4. Sometimes there are mandatory conditions such as security or HRDSC certifications, requirements for financial stability, or proof of having provided similar services in the past, which you need to supply. If you cannot meet the evaluation criteria yourself, you may want to consider finding a partner to apply for this contract with, or subcontracting. You don’t have to be Sun Tzu to realise that a weak ally speaks with the voice of the stronger ally! This principle works equally well in business as well as warfare. I speak more about this in the next section.

  5. Does my company accept the terms and conditions?
  6. Part 1 to 5 in the RFP describes how you can apply for this oppotunity, and how your bid is going to be evaluated. Part 6 contains the contract that you’ll have to agree to, and these are non-negotiable. You should only apply if you’re happy to sign on the dotted line; if you’re not, and you bid, all you can do is withdraw your bid before the contract is awarded!

  7. Is my company capable of winning the contract against the competition?
  8. MERX allows you to track the list of other companies that have downloaded the RFP. You can easily find out if you’re going mano-a-mano against Jo Bloe, or IBM.

  9. Does my company accept the payment and pricing method?
  10. The Government typically payes Net-30, which means 30 days after you’ve invoiced the Government or the delivery of services have been made (whichever is later). Some departments are notorious for paying a year later! This can kill your firm if you’ve got working capital issues.

Are you a winner?
Firstly, let’s cover the basics of the bid. There are three parties to the decision-making process.

  1. The end-users are the Government employees who requested this product or service. They are completely anonymous, and you only find out who they are once the contract is awarded to you. the only you can request information from them is via the procurement officer who will only contact them if he cannot answer the question herself. These guys provide the technical and managerial evaluation of your solution and your firm, and can only provide a pass/fail judgment (typically). They do not determine if the contract is awarded to you, but can kill your bid if they specify that your proposal does not fulfill their requirements. This evaluation is typically done by three individuals independently.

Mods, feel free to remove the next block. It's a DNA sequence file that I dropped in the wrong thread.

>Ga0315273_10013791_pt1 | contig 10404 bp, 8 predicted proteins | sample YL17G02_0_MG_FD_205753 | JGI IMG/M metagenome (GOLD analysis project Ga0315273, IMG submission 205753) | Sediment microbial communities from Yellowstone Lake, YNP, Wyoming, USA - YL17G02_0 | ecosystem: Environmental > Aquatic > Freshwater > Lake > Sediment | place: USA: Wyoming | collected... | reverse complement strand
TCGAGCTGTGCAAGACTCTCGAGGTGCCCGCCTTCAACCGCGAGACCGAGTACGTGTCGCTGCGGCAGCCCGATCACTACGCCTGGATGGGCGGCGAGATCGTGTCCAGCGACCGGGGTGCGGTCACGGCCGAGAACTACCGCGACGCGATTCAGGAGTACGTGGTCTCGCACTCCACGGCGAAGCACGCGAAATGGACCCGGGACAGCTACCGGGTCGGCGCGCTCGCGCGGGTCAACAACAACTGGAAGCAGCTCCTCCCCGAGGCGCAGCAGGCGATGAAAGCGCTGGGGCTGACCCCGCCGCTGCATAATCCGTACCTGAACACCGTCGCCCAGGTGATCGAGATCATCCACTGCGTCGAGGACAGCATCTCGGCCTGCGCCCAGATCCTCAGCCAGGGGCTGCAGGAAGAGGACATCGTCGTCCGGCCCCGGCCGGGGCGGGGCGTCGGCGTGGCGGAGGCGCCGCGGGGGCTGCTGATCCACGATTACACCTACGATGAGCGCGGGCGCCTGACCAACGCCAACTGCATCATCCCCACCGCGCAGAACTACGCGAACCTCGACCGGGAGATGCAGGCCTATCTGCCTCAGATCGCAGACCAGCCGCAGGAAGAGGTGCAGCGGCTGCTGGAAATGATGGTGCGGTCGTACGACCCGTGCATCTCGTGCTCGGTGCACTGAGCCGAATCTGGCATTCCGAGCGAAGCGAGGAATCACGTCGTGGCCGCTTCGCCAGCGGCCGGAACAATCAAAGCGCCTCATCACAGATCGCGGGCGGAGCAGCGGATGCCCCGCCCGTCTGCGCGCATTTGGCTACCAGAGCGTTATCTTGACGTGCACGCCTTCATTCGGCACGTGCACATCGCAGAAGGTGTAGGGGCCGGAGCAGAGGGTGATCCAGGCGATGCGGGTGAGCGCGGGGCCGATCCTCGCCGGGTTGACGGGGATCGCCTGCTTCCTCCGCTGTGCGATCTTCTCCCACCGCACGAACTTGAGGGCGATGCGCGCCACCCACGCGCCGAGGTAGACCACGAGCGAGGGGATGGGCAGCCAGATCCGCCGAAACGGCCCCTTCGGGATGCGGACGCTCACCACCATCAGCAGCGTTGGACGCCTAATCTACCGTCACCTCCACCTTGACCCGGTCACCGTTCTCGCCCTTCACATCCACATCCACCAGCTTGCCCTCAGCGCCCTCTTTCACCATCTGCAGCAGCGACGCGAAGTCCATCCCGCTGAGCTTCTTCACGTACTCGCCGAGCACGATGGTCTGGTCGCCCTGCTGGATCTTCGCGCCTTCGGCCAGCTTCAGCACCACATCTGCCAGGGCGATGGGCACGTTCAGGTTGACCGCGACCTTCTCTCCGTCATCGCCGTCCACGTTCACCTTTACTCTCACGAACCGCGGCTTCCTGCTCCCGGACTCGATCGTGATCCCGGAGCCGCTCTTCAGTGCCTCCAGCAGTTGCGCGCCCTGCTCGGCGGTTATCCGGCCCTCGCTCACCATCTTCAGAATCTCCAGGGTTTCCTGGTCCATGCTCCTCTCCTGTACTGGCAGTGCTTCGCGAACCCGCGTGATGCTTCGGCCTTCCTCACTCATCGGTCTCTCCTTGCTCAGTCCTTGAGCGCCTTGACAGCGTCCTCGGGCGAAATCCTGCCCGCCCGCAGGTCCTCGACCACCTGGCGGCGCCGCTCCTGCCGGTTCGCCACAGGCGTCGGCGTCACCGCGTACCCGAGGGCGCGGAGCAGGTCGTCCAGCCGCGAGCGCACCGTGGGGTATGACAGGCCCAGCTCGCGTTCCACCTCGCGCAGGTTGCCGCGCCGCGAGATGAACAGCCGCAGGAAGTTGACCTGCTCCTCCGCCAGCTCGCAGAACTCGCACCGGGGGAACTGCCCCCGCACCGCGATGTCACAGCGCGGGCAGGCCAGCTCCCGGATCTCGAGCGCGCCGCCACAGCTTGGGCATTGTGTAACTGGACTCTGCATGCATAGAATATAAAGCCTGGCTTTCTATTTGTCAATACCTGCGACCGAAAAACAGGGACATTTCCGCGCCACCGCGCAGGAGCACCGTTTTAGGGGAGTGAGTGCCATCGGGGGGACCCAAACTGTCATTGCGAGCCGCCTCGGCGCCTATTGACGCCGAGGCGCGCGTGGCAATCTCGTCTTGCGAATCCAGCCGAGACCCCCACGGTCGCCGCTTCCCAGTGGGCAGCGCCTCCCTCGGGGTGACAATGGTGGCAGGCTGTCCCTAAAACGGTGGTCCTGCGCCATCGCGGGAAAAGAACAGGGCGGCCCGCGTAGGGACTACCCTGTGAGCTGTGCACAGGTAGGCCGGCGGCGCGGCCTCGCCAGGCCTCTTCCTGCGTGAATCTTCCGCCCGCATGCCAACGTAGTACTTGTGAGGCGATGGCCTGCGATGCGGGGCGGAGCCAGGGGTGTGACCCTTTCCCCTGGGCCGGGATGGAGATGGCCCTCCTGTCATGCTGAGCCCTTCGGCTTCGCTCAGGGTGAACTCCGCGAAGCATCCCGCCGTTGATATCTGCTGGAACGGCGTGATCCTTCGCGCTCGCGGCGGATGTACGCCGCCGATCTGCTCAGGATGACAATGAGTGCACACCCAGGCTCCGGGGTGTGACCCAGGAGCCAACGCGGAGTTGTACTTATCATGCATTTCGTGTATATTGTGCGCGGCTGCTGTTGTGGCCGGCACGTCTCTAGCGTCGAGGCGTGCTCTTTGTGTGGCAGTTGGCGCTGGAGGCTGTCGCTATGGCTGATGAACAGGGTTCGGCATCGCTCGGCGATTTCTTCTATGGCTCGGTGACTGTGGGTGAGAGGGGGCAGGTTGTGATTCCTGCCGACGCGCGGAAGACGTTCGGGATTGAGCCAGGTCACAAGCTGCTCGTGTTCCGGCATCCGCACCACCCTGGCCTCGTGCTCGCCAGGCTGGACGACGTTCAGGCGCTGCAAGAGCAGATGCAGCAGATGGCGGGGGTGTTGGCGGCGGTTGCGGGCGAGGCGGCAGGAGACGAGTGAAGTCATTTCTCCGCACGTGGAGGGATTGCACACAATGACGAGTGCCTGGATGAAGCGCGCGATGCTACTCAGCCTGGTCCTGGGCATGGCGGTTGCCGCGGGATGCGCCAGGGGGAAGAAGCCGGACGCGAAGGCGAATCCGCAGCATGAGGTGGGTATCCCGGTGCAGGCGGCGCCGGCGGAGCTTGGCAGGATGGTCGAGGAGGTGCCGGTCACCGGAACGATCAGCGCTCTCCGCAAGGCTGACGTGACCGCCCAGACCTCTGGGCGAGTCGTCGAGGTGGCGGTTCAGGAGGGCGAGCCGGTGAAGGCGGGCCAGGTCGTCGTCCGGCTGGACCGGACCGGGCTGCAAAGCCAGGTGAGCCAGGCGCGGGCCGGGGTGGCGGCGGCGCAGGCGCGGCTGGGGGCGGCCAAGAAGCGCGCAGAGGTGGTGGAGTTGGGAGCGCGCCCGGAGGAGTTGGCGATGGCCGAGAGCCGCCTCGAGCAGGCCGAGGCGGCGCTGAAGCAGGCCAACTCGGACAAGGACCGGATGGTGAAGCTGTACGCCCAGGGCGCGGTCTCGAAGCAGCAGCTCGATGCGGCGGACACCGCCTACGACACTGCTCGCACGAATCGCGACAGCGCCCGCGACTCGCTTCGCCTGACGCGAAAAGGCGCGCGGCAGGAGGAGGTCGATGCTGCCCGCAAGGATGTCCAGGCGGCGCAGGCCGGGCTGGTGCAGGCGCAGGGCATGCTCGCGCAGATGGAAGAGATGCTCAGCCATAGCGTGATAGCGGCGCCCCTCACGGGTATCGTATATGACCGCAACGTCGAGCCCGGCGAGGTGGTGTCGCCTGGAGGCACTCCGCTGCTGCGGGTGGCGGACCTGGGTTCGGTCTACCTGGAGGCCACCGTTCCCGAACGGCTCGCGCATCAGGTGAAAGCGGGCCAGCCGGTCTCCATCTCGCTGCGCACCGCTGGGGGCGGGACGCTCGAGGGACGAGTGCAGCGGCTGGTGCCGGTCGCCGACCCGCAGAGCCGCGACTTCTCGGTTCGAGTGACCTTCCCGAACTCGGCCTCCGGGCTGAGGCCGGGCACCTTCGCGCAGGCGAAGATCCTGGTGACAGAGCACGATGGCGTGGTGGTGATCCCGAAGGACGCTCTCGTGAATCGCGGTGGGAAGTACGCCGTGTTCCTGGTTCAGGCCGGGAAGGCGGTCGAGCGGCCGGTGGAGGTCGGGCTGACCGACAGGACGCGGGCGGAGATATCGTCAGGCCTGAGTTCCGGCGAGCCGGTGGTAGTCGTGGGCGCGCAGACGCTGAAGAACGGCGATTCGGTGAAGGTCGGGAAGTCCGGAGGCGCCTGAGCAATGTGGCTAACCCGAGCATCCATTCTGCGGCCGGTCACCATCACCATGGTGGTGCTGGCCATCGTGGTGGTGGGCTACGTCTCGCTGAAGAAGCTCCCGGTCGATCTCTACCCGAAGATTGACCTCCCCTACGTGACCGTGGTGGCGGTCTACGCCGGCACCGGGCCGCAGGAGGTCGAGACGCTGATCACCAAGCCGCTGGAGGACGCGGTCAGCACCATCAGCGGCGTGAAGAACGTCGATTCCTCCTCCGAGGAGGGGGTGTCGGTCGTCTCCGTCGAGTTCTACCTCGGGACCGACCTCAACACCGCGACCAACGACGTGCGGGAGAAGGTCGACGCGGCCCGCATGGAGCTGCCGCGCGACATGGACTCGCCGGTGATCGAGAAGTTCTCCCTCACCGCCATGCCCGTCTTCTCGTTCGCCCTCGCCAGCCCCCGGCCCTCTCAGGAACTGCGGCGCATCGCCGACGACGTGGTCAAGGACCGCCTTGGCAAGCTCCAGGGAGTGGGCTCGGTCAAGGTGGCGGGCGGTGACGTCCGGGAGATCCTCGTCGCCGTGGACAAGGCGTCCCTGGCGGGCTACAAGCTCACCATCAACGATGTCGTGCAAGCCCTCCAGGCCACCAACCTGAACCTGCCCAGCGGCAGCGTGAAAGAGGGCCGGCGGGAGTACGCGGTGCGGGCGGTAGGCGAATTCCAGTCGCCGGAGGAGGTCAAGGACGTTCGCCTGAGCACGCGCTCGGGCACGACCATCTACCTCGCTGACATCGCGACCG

2. the procurement officer (typically from from PWGSC) then carries out the financial evaluation, and usually assigns the project to the lowest bid unless they have a more complex evaluation methodology, which is always specified in the RFP.

Gotchas.. avoid these like the plague!
the following mistakes can kill your bid:

  • Being late to submit the bid. If the bid says 2:00pm on Friday, and you’re a minute late, tough tamales… you’re out of the running.
  • Forgetting to sign the document!. Imagine that, you spend a week getting the bid together, and forget to sign. ouch!
  • Not meeting the mandatory requirements. If the RFP requires some sort of certification, or that you provide 100% of the requested items, in a purple box with yellow polka dot pattern… well, you’d better cover all these mandatory requirements in your proposal, and ideally prove that you can provide them! If you are convinced that the requirements are unreasonable, be sure to inform the procurement office of that. Finding Ruby on Rails experts with 10 years experience is impossible, and procurement officers are not experts in all areas. They will be happy to amend the RFP, and provide an extension
  • Not submitting a single-sided paper bid!. If you submit an electronic bid, you’re trusting the procurement offices to print out your bid, and make copies etc. Well, if a page goes missing, who is to blame. Especially if this page deals with a mandatory requirement, which would effectively kill your chances at securing this contract?
  • Not separating the financial and technical aspects of this proposal (ideally in different binders, or via a cardboard separator). Remember, the end-users do not make decisions around the finances; all they do is decide if your proposal meets their requirements or no. Allowing them to view the financial info can influence their recommendations, which is why most RFPs require that the financial information is kept separate.
  • Sending the proposal to the wrong address! Confusingly, there are three different addresses on the front cover page of the RFP. The one you need to send your proposal to is marked clearly as ‘return bids to’.. but the history books are full of incidents where the bids were sent to either the procurement officer, or the service/goods destination.

If you win the bid congratulations! You’ve made your first successful step in doing business with the Government. If you’re not won, try again, there is lots of business to go around, and be sure to ask for a debrief (which is your right) to learn why you lost. Be polite when asking for the debrief, it always helps. If this has helped you, please be sure to comment below. If you need any further information, I’ll be happy to dig up the answers for you, just ask!